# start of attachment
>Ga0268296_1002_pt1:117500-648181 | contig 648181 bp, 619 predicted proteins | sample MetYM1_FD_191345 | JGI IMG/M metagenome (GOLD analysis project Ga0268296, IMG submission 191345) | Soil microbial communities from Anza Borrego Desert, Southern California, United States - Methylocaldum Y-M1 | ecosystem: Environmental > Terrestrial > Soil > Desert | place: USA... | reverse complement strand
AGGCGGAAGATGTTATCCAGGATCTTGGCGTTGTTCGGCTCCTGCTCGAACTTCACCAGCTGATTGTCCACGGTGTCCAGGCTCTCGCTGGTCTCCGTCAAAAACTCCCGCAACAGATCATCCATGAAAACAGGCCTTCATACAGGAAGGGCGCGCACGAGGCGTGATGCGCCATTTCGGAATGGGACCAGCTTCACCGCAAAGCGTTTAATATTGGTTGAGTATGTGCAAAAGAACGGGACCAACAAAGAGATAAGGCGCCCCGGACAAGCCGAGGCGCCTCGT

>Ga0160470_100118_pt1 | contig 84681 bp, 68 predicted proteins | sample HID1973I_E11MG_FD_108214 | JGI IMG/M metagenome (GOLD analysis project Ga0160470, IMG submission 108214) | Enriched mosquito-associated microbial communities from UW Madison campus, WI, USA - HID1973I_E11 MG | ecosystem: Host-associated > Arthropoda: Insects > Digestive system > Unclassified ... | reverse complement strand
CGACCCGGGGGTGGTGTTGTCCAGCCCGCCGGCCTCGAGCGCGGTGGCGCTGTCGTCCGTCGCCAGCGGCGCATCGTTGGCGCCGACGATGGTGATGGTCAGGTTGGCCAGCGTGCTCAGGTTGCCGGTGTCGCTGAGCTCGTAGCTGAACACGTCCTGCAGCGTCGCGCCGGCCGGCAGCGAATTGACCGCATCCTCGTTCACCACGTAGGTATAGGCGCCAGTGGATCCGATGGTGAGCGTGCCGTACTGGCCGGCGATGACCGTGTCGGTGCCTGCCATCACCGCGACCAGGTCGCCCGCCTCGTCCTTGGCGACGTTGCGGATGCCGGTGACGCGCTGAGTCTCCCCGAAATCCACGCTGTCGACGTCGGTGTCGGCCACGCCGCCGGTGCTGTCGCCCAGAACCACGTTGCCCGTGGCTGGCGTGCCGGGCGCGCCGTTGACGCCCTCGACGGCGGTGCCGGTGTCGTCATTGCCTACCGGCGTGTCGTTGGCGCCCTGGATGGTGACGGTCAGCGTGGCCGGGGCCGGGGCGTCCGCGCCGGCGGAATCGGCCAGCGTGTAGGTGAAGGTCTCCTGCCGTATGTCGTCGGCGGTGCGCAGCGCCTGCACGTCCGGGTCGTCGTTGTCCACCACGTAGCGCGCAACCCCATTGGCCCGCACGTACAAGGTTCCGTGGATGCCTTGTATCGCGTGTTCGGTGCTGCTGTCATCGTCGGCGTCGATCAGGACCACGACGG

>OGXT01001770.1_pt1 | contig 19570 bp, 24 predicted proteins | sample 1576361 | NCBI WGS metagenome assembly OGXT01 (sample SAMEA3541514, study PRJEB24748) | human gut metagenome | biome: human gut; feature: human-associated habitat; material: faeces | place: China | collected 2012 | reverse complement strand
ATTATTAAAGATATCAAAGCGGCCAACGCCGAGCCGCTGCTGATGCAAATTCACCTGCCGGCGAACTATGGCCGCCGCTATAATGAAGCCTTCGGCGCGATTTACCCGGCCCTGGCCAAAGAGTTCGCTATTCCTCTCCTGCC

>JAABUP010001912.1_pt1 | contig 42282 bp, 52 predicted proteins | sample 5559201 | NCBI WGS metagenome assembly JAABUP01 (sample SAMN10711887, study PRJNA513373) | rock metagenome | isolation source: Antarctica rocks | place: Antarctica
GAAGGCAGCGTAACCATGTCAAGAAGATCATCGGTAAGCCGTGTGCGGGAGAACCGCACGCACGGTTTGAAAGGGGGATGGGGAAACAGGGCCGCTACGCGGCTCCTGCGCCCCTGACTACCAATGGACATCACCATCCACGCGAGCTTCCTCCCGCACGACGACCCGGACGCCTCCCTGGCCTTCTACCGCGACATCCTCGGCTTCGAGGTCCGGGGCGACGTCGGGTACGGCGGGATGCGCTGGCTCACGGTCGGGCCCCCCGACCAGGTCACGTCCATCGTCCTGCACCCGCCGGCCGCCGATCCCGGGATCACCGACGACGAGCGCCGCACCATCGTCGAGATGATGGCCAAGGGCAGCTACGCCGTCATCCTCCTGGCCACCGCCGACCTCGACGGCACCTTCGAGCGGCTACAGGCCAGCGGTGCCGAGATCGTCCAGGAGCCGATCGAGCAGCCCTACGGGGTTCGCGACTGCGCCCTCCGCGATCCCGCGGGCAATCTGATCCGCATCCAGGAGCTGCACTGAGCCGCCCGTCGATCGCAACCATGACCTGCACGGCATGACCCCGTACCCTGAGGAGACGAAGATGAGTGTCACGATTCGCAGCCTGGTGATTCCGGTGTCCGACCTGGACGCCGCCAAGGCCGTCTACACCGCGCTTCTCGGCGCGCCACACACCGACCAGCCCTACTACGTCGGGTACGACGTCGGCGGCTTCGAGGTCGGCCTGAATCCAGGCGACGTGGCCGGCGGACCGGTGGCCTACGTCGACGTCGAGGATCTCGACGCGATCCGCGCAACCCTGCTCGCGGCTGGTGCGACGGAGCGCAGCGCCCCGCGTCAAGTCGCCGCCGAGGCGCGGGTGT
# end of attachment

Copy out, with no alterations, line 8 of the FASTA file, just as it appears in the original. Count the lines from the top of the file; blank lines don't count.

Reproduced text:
GAAGGCAGCGTAACCATGTCAAGAAGATCATCGGTAAGCCGTGTGCGGGAGAACCGCACGCACGGTTTGAAAGGGGGATGGGGAAACAGGGCCGCTACGCGGCTCCTGCGCCCCTGACTACCAATGGACATCACCATCCACGCGAGCTTCCTCCCGCACGACGACCCGGACGCCTCCCTGGCCTTCTACCGCGACATCCTCGGCTTCGAGGTCCGGGGCGACGTCGGGTACGGCGGGATGCGCTGGCTCACGGTCGGGCCCCCCGACCAGGTCACGTCCATCGTCCTGCACCCGCCGGCCGCCGATCCCGGGATCACCGACGACGAGCGCCGCACCATCGTCGAGATGATGGCCAAGGGCAGCTACGCCGTCATCCTCCTGGCCACCGCCGACCTCGACGGCACCTTCGAGCGGCTACAGGCCAGCGGTGCCGAGATCGTCCAGGAGCCGATCGAGCAGCCCTACGGGGTTCGCGACTGCGCCCTCCGCGATCCCGCGGGCAATCTGATCCGCATCCAGGAGCTGCACTGAGCCGCCCGTCGATCGCAACCATGACCTGCACGGCATGACCCCGTACCCTGAGGAGACGAAGATGAGTGTCACGATTCGCAGCCTGGTGATTCCGGTGTCCGACCTGGACGCCGCCAAGGCCGTCTACACCGCGCTTCTCGGCGCGCCACACACCGACCAGCCCTACTACGTCGGGTACGACGTCGGCGGCTTCGAGGTCGGCCTGAATCCAGGCGACGTGGCCGGCGGACCGGTGGCCTACGTCGACGTCGAGGATCTCGACGCGATCCGCGCAACCCTGCTCGCGGCTGGTGCGACGGAGCGCAGCGCCCCGCGTCAAGTCGCCGCCGAGGCGCGGGTGT